## Merge Sort

Sorting is a process of arranging items systematically. There are several ways to sort a list of items, you may read about some of the basic algorithms we have discussed here.

#### Understanding the problem

Given an array of integers **A[]**, Write a program to sort the array in ascending order using **Merge Sort.**

**Example 1**

```
Input: A[] = [5,2,3,1]
Output: [1,2,3,5]
```

**Example 2**

```
Input: A[] = [8,7,4,2,9,1,5,6]
Output: [1,2,4,5,6,7,8,9]
```

The given constraint is that the input array `A[]`

could be of length 10⁶.

In Merge Sort, we divide the whole problem or array into two halves and again we divide the halves into two halves and so on. At last, we sort the array and then combine the halves to get the sorted array. So, basically, we divide and conquer. For example,

The visualization of Example 2, using merge sort:

Before moving forward, if you don't know divide and conquer, then understand about divide and conquer from here.

**Why Merge Sort?**

**Merge Sort** is a stable **sort** which means that the same element in an array maintain their original positions with respect to each other. Its time complexity is considered to be of ** O(n log n)** in case of best, average and worst cases. Let’s see how the O(

*n log n*) running time affects the actual execution time.

Let’s say that a quadratic sorting algorithm takes approximately *n²/10⁶* seconds to sort *n* values. When *n = 100, *then running time is* 100²/10⁶ = 1/100 sec. *When* n = 1000 *then* 1000²/10⁶ = 1. *If the size of the array grew by a factor of 10 then the running time will increase 100 times, i.e. 100 secs, That means, quadratic sorting algorithms could take a large amount of time to sort arrays of length 10⁴ or more.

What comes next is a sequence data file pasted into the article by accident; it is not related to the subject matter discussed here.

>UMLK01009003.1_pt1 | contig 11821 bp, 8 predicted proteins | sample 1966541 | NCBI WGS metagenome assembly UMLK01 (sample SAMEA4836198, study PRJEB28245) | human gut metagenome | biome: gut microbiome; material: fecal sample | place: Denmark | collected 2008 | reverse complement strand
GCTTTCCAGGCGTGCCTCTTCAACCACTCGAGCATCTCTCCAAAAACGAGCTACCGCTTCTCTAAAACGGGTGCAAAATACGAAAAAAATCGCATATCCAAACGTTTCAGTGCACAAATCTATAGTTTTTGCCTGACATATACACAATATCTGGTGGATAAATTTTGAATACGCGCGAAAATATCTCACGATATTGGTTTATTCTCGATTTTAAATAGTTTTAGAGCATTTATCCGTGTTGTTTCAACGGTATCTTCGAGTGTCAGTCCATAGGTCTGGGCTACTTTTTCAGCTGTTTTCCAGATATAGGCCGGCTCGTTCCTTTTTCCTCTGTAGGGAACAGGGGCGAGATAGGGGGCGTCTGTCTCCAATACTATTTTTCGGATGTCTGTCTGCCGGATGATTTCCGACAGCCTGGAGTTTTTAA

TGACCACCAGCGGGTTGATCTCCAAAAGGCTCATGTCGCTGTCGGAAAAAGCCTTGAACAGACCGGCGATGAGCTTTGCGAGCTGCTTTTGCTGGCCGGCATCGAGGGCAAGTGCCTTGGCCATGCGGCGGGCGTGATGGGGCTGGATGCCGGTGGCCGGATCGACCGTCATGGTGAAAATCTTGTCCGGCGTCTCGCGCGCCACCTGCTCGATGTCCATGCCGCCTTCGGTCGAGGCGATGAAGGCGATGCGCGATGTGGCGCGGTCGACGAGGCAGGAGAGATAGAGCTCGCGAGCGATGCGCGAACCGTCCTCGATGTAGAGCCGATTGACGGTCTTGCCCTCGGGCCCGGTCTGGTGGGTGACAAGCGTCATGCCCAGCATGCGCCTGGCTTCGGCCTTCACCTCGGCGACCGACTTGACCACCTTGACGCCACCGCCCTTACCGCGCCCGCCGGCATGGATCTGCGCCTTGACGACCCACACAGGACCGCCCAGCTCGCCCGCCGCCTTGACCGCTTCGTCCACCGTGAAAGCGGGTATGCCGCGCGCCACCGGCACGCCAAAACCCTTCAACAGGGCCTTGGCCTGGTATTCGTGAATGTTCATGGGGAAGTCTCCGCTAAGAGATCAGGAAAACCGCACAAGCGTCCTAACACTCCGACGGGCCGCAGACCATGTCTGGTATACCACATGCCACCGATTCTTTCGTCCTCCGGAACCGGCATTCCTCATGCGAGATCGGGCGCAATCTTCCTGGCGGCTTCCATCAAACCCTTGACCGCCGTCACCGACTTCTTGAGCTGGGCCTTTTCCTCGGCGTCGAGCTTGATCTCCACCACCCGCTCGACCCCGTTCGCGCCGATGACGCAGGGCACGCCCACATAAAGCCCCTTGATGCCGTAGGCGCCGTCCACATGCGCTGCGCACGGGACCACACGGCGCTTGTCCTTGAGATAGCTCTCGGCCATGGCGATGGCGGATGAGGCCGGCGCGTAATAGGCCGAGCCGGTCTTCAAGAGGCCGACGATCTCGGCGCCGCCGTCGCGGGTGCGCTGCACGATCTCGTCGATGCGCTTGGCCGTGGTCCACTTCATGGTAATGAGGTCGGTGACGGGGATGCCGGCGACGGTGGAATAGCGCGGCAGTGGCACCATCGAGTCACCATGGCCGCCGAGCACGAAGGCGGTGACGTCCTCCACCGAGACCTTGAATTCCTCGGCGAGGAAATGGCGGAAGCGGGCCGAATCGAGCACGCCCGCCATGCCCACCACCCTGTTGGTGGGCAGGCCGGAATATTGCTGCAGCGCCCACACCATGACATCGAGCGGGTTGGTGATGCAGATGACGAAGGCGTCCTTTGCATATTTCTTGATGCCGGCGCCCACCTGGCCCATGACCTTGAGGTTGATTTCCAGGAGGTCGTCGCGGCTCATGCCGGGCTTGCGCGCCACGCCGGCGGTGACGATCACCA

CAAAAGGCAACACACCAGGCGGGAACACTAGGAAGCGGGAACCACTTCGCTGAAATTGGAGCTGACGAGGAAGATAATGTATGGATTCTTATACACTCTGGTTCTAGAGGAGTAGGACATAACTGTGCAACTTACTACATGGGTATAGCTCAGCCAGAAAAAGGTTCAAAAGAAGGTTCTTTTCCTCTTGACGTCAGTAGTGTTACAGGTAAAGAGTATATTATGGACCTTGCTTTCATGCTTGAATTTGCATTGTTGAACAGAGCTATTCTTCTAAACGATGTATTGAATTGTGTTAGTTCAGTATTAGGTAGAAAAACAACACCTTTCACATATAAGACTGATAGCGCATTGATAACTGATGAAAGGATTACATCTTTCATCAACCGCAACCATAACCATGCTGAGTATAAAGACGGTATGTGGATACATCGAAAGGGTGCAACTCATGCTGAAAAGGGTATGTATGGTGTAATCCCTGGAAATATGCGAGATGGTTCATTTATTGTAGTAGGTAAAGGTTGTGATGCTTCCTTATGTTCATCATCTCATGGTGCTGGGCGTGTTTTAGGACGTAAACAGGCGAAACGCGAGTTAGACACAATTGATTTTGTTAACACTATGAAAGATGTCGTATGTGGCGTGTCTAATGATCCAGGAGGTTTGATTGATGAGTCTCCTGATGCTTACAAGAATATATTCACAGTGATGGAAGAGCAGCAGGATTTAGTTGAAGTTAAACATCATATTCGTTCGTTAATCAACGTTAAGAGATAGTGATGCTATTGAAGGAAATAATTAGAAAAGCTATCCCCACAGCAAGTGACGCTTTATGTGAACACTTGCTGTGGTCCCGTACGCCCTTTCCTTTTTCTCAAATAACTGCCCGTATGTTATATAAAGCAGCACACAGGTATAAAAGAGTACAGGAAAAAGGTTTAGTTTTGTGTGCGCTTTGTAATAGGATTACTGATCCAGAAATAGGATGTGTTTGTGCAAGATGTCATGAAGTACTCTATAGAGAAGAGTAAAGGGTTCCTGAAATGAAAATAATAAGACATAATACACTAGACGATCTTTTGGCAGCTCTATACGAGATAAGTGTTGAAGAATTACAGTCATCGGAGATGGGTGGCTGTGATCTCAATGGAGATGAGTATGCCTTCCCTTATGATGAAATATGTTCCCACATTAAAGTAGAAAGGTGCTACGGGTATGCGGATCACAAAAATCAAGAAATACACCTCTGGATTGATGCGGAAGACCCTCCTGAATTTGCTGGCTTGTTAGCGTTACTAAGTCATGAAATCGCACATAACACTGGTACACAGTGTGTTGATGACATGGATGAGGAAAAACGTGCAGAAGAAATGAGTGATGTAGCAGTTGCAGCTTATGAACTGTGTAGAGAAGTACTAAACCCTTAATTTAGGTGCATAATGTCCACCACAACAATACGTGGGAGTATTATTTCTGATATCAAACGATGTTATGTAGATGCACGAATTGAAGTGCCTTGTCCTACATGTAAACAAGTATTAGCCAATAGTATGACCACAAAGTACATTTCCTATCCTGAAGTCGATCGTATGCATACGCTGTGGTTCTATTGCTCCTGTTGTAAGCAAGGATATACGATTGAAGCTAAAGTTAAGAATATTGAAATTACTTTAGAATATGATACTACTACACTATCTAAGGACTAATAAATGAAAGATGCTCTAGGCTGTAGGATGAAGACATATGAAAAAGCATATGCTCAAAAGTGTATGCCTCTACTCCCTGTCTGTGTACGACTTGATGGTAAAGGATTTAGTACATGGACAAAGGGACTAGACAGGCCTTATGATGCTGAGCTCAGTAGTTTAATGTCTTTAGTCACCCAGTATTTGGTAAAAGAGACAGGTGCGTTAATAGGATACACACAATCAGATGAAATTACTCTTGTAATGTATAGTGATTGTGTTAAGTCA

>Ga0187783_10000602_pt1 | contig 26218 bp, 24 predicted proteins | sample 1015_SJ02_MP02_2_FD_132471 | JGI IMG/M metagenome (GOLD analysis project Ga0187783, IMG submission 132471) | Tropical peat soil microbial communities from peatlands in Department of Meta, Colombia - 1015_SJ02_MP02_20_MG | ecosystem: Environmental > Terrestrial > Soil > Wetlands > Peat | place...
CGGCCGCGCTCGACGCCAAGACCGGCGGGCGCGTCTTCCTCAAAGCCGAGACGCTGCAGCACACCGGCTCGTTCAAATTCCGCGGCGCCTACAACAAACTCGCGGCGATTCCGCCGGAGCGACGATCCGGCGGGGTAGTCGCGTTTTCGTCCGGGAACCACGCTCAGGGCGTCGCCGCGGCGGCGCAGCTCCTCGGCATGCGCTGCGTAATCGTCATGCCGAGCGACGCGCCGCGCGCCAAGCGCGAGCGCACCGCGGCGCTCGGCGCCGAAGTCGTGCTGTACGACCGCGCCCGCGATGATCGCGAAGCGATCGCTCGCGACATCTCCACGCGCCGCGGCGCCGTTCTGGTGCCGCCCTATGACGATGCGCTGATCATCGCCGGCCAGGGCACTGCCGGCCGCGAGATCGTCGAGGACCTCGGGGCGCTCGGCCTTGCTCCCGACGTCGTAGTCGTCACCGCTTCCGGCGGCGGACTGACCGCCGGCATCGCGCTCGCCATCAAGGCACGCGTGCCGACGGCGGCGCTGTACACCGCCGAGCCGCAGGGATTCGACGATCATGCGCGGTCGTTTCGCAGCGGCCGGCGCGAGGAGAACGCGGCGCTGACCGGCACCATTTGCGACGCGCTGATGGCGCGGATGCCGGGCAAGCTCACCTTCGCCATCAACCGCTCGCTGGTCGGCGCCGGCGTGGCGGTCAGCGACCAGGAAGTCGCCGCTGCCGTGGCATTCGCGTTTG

In case of merge sort, the time required to sort 10⁴ sized array could take O(10⁴ log 10⁴) / 10⁶ ~ less than 0.1 secs. So you can observe the significant amount of time difference between the two sorting algorithms.

**Working of merge sort**

This sorting approach uses Divide and Conquer, so we need to figure out how our subproblems will look like. Think of subproblem as sorting the subarray starting at index `left`

and going through the index `right.`

Here’s how merge sort uses divide-and-conquer:

- Divide — We will divide the array into two sub-arrays and will try to sort them.
- Conquer — We recursively sort the two subarray of approximately
*n*/2, elements each, takes some amount of time, but we’ll account for that time when we consider the subproblems. - Combine — Considering the two sub-arrays to be sorted, we will try to merge them in O(n)

Now, to sort the input array using the merge sort, we will have to identify the base case. If we take two pointers left and right pointing to the first and last index of input array respectively, then the base case would be the scenario when the left pointer is equal to the right pointer or in other words, when the size of the array is equal to 1.

A subarray with no elements or just one element is already sorted. So we’ll divide-conquer-combine only when `left < right`

.

If the base case is not true, then that means we will have to divide the array into subarrays. So, we will find the midpoint of the array by using the formula `mid = (left + right)/2`

. We will then divide the array into further subarrays recursively. Now combine the divided subarrays by considering that the two sorted arrays subarrays after merging should result in the sorted array in linear time.

It’s the combining step when you have to merge two sorted subarrays, there the real work happens.